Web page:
The Requirements Phase of a life-cycle development model corresponds to the problem definition stage of problem solving. A critical step in solving a problem is to acquire a thorough understanding of the problem by collecting relevant data, analyzing the data, concisely and clearly specifying the problem, and validating the problem specification. For software engineering and the requirements phase of a life cycle development, these steps are stated as 1) elicit requirements, 2) analyze the requirements, 3) specify the requirements, 4) verify and validate them. Each of these steps can be described by a process and performed using a method, such as object-oriented analysis. To review, read Highways of Requirements Engineering. This document lists 5 tasks of requirements engineering. Excluding requirements management, which is a process for controlling changes to the requirements, the remaining four summarize the activities of the requirements phase.
5c. Use the various requirements elicitation techniques
Data collection techniques have strengths and weaknesses depending on the properties of the data to be collected, and the data properties depend on the type of the application. Review the tables on pages 99-101 of The New Software Engineering. Selecting several data collection techniques that have complementary strengths helps maximize effectiveness and efficiency of data collection.
What is special about the data for requirements that makes it different from that of other phases? First, since the requirements phase is typically the initial phase, it is the start of data collection. Other phases will have a body of data already collected and will add to it. Second, requirements elicitation will likely have the largest percentage of customer and user interaction and involvement. Third, requirements analysis addresses the definition of the problem or task and what computations the software will do. The other phases address the solution to the problem or task and how the software will perform the computation.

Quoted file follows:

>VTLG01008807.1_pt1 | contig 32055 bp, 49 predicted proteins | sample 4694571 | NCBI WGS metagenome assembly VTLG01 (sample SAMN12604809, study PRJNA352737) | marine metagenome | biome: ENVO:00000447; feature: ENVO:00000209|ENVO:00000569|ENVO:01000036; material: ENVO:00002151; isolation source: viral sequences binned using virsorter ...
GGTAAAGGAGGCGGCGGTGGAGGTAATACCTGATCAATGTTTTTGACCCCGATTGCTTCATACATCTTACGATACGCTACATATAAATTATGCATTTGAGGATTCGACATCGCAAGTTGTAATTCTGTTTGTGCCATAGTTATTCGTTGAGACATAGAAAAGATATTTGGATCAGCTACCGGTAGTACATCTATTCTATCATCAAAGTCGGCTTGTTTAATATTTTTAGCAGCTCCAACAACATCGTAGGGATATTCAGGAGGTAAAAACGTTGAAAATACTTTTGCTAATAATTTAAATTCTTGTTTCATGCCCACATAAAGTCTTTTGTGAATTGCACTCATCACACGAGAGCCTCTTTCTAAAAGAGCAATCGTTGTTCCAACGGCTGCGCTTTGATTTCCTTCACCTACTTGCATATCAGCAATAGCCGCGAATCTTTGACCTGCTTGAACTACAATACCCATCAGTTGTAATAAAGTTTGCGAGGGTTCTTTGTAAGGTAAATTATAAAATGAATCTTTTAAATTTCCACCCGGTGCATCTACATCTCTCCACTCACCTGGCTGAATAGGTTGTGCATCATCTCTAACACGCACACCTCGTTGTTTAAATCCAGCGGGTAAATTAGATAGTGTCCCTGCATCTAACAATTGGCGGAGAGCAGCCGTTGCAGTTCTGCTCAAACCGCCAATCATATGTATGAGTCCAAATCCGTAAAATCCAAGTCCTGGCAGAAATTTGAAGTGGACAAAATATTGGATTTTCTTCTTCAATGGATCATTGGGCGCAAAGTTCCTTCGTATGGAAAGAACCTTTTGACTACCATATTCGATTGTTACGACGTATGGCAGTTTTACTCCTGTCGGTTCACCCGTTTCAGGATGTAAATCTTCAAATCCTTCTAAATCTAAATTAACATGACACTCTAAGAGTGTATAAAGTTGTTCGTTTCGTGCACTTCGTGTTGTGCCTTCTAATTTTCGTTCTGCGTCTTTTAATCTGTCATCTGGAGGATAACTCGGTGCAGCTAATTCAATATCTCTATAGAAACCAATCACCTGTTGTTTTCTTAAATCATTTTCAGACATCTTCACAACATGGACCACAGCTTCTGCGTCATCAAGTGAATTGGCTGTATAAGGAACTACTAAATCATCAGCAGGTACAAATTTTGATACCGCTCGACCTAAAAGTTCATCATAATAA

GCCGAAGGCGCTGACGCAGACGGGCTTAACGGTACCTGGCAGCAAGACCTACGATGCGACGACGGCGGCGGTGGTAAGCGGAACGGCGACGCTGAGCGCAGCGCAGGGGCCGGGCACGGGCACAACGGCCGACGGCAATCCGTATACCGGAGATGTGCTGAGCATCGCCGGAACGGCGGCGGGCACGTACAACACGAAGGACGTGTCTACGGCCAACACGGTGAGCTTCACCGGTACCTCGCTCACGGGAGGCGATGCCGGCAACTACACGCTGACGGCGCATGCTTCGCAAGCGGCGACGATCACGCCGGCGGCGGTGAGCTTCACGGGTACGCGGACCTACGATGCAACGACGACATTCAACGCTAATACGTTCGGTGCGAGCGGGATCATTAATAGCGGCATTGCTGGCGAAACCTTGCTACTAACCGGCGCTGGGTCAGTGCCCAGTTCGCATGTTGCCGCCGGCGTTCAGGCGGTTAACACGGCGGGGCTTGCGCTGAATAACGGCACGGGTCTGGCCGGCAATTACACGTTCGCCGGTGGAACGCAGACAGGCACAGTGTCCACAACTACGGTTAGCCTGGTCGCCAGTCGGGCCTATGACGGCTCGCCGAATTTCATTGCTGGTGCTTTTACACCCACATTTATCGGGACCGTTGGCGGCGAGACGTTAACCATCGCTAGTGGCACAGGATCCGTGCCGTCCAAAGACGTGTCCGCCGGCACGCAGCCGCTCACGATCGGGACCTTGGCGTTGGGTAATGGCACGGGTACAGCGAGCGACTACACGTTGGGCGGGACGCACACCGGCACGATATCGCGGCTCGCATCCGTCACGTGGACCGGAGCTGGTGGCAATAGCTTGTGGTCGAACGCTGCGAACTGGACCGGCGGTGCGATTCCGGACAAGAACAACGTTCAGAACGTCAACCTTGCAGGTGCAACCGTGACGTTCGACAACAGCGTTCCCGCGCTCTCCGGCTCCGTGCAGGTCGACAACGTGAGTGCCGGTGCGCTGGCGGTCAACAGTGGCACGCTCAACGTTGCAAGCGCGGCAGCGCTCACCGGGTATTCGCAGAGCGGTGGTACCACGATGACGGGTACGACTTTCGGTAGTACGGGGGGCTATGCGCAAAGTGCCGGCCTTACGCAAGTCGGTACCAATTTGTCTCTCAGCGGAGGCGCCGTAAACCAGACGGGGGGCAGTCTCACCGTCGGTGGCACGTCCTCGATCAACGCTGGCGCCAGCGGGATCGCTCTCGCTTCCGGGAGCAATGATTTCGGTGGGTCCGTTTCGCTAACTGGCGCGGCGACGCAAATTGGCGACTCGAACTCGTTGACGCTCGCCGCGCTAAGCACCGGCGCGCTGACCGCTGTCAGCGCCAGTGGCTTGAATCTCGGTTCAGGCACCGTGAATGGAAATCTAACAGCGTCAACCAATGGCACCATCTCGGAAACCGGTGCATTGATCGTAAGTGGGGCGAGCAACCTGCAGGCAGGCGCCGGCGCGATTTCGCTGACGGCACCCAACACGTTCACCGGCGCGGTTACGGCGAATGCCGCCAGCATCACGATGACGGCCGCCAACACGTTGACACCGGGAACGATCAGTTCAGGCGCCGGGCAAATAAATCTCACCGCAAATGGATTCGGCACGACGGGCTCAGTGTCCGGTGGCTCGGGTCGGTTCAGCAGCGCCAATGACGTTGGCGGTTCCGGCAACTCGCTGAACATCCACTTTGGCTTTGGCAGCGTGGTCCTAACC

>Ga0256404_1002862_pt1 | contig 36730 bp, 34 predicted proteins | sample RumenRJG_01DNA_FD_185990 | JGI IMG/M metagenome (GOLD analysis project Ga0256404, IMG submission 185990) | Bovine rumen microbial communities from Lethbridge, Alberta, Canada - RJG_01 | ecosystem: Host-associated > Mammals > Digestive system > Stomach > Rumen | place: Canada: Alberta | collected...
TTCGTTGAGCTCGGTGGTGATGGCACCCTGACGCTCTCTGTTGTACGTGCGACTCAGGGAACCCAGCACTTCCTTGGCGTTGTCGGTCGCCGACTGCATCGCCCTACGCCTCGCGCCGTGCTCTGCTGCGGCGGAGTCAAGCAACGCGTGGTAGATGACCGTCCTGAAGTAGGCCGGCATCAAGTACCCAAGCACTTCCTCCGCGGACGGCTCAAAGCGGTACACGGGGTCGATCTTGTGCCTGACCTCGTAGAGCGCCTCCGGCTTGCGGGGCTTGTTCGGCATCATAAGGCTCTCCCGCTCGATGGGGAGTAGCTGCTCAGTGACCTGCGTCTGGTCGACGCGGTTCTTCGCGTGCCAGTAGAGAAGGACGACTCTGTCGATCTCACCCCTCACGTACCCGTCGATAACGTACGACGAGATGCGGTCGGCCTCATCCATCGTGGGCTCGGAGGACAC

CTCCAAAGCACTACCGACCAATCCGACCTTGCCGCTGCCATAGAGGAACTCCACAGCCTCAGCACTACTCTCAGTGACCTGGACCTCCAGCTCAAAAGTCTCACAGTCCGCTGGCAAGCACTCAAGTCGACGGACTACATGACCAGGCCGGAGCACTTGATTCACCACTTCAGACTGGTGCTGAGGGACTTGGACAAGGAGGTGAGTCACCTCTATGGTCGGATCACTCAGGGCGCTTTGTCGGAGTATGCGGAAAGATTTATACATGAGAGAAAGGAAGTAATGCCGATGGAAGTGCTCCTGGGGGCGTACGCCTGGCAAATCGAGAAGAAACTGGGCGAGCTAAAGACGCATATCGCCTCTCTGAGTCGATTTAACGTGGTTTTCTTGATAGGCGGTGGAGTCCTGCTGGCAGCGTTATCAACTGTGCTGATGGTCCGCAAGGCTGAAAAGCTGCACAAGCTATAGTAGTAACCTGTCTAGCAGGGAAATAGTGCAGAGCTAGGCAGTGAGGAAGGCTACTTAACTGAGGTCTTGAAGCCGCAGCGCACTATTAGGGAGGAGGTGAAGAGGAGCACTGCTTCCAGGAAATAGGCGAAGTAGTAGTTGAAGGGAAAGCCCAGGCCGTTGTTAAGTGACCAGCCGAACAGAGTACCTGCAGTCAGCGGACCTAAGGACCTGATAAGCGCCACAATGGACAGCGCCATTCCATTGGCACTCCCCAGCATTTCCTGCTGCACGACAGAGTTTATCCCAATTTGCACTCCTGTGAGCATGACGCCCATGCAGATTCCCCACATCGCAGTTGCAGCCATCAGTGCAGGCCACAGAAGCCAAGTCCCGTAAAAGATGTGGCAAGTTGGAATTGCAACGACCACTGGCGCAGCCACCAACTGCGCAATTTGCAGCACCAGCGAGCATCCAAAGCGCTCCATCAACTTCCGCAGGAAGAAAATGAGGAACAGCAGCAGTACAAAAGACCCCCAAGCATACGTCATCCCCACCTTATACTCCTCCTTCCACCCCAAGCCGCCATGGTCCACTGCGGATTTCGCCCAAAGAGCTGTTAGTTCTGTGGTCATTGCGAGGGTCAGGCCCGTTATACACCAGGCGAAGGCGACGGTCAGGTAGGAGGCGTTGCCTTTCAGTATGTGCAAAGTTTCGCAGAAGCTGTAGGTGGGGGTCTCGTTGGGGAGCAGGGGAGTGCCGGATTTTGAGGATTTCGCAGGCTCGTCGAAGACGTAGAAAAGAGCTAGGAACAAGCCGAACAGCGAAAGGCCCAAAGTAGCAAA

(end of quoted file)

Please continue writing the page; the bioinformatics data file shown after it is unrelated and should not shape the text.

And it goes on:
5d. Describe the conceptual foundation underlying data-oriented, process-oriented, and object-oriented methodologies
Requirements analysis and specification are performed using methods of three methodology categories: process-oriented, data-oriented, and object-oriented. Each of the methods provides guidance in building a process model, data model, or object model, respectively. These models express the elements needed to specify the requirements.
Process-oriented methods view a system as a hierarchy of processes related by decomposition. A system performs a process, has inputs, and produces outputs. A system is decomposed into component systems (subsystems), each having inputs and outputs, at the next level. Decomposition continues until elementary components, which cannot be decomposed, are reached.
Data-oriented methods view a system as a collection of data entities and entity relationships. Application relationships determine the processing of the entities and their domain values.
Object-oriented methods view a system as a hierarchy of objects related by inheritance. An object is an encapsulated unit of data and methods (functions). Objects interact by messages (for example, calls to the methods of an object).